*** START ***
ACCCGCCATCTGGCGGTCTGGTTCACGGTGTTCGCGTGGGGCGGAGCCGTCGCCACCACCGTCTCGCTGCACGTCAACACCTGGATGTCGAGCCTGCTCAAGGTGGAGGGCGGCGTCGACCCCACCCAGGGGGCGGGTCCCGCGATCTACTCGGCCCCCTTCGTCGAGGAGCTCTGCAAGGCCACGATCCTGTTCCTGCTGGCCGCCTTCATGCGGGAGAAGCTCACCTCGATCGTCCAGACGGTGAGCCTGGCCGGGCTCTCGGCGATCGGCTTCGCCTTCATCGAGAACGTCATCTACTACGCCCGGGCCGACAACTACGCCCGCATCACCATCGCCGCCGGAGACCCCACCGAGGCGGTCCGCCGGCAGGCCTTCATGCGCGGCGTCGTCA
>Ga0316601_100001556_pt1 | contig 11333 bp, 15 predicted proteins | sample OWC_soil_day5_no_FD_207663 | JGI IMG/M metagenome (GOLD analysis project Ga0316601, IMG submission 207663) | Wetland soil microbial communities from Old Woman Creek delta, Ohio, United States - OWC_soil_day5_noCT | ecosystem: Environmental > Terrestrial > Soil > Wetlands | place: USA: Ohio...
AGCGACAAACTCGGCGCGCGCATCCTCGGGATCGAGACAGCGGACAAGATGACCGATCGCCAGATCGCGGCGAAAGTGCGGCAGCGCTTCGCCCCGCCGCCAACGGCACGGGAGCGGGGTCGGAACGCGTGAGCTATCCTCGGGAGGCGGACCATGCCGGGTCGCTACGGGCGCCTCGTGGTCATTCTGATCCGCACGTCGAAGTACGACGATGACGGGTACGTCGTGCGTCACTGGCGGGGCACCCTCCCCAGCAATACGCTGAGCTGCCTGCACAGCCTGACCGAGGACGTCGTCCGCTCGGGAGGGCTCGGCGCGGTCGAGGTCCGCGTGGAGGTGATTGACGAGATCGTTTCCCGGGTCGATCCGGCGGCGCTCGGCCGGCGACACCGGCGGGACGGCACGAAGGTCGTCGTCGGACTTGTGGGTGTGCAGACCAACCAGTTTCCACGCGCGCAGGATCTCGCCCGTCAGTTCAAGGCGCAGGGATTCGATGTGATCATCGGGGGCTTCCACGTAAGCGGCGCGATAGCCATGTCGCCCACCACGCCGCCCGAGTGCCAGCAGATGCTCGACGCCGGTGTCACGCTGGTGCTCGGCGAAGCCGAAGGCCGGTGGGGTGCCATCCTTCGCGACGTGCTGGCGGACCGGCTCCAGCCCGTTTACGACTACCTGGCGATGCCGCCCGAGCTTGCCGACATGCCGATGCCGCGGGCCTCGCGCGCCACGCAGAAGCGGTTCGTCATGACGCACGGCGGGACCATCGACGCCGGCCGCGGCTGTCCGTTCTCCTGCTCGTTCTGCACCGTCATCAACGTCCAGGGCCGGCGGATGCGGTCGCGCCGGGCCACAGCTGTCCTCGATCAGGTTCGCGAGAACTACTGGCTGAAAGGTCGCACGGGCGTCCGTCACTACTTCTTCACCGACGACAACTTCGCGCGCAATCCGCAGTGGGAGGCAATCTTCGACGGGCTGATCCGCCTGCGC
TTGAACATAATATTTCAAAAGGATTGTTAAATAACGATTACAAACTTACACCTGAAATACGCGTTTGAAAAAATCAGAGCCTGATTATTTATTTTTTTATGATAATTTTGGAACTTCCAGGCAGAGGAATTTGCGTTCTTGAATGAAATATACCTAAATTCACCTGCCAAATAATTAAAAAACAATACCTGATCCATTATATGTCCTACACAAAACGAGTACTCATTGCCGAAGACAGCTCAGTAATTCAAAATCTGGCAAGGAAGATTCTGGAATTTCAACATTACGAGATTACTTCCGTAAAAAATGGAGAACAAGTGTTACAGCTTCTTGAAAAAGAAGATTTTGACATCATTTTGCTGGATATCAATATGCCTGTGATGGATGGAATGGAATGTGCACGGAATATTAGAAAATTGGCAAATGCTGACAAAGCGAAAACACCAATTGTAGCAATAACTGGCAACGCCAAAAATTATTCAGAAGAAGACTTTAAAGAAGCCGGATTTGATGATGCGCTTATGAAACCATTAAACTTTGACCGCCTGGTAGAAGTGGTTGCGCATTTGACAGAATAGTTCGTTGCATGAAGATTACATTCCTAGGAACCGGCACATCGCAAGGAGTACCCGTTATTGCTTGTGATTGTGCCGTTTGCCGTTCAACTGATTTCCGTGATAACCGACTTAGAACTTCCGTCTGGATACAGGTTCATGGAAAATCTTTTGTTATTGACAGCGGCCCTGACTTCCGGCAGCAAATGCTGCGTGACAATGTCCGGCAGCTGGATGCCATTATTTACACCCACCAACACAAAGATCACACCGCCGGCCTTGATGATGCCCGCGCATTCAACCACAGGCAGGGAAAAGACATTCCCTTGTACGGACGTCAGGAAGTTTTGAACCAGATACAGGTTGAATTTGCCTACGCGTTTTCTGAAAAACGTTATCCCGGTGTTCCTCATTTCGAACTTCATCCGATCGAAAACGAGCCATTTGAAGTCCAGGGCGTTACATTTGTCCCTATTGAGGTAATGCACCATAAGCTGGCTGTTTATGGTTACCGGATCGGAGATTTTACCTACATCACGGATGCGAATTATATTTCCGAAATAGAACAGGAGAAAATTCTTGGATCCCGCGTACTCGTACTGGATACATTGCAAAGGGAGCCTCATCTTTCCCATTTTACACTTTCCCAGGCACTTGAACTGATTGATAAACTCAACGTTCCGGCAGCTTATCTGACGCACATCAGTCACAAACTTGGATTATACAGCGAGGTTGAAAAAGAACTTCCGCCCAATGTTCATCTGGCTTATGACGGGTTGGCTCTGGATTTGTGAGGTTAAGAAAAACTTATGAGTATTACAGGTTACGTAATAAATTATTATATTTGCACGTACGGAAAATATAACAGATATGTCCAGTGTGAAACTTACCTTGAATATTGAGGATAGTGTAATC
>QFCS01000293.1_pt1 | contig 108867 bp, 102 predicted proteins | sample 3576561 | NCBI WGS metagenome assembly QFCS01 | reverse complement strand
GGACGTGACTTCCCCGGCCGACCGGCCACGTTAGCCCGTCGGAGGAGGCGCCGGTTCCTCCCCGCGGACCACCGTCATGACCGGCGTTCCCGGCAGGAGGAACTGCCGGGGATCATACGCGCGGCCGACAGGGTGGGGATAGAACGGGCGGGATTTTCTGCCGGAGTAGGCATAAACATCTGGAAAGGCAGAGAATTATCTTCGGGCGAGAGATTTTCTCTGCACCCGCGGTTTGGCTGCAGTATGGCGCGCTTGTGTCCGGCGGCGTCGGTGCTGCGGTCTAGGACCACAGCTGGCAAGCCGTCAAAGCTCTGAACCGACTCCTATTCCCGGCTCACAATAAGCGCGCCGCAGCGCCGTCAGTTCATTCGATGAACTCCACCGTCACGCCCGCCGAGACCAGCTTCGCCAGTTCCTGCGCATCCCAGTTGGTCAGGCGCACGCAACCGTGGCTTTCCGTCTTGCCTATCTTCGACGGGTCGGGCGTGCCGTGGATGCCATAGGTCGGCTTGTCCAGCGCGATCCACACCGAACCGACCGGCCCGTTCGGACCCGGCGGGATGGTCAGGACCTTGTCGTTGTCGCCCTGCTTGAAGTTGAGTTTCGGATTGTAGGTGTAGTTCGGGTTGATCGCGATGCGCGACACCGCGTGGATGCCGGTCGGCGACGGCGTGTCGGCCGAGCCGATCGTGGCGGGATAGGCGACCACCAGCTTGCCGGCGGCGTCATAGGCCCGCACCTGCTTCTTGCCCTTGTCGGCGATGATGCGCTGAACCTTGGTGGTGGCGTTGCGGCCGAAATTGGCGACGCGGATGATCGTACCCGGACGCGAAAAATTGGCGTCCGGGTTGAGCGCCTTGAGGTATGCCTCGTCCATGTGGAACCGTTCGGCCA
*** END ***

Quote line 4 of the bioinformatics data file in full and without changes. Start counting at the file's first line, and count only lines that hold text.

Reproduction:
TTGAACATAATATTTCAAAAGGATTGTTAAATAACGATTACAAACTTACACCTGAAATACGCGTTTGAAAAAATCAGAGCCTGATTATTTATTTTTTTATGATAATTTTGGAACTTCCAGGCAGAGGAATTTGCGTTCTTGAATGAAATATACCTAAATTCACCTGCCAAATAATTAAAAAACAATACCTGATCCATTATATGTCCTACACAAAACGAGTACTCATTGCCGAAGACAGCTCAGTAATTCAAAATCTGGCAAGGAAGATTCTGGAATTTCAACATTACGAGATTACTTCCGTAAAAAATGGAGAACAAGTGTTACAGCTTCTTGAAAAAGAAGATTTTGACATCATTTTGCTGGATATCAATATGCCTGTGATGGATGGAATGGAATGTGCACGGAATATTAGAAAATTGGCAAATGCTGACAAAGCGAAAACACCAATTGTAGCAATAACTGGCAACGCCAAAAATTATTCAGAAGAAGACTTTAAAGAAGCCGGATTTGATGATGCGCTTATGAAACCATTAAACTTTGACCGCCTGGTAGAAGTGGTTGCGCATTTGACAGAATAGTTCGTTGCATGAAGATTACATTCCTAGGAACCGGCACATCGCAAGGAGTACCCGTTATTGCTTGTGATTGTGCCGTTTGCCGTTCAACTGATTTCCGTGATAACCGACTTAGAACTTCCGTCTGGATACAGGTTCATGGAAAATCTTTTGTTATTGACAGCGGCCCTGACTTCCGGCAGCAAATGCTGCGTGACAATGTCCGGCAGCTGGATGCCATTATTTACACCCACCAACACAAAGATCACACCGCCGGCCTTGATGATGCCCGCGCATTCAACCACAGGCAGGGAAAAGACATTCCCTTGTACGGACGTCAGGAAGTTTTGAACCAGATACAGGTTGAATTTGCCTACGCGTTTTCTGAAAAACGTTATCCCGGTGTTCCTCATTTCGAACTTCATCCGATCGAAAACGAGCCATTTGAAGTCCAGGGCGTTACATTTGTCCCTATTGAGGTAATGCACCATAAGCTGGCTGTTTATGGTTACCGGATCGGAGATTTTACCTACATCACGGATGCGAATTATATTTCCGAAATAGAACAGGAGAAAATTCTTGGATCCCGCGTACTCGTACTGGATACATTGCAAAGGGAGCCTCATCTTTCCCATTTTACACTTTCCCAGGCACTTGAACTGATTGATAAACTCAACGTTCCGGCAGCTTATCTGACGCACATCAGTCACAAACTTGGATTATACAGCGAGGTTGAAAAAGAACTTCCGCCCAATGTTCATCTGGCTTATGACGGGTTGGCTCTGGATTTGTGAGGTTAAGAAAAACTTATGAGTATTACAGGTTACGTAATAAATTATTATATTTGCACGTACGGAAAATATAACAGATATGTCCAGTGTGAAACTTACCTTGAATATTGAGGATAGTGTAATC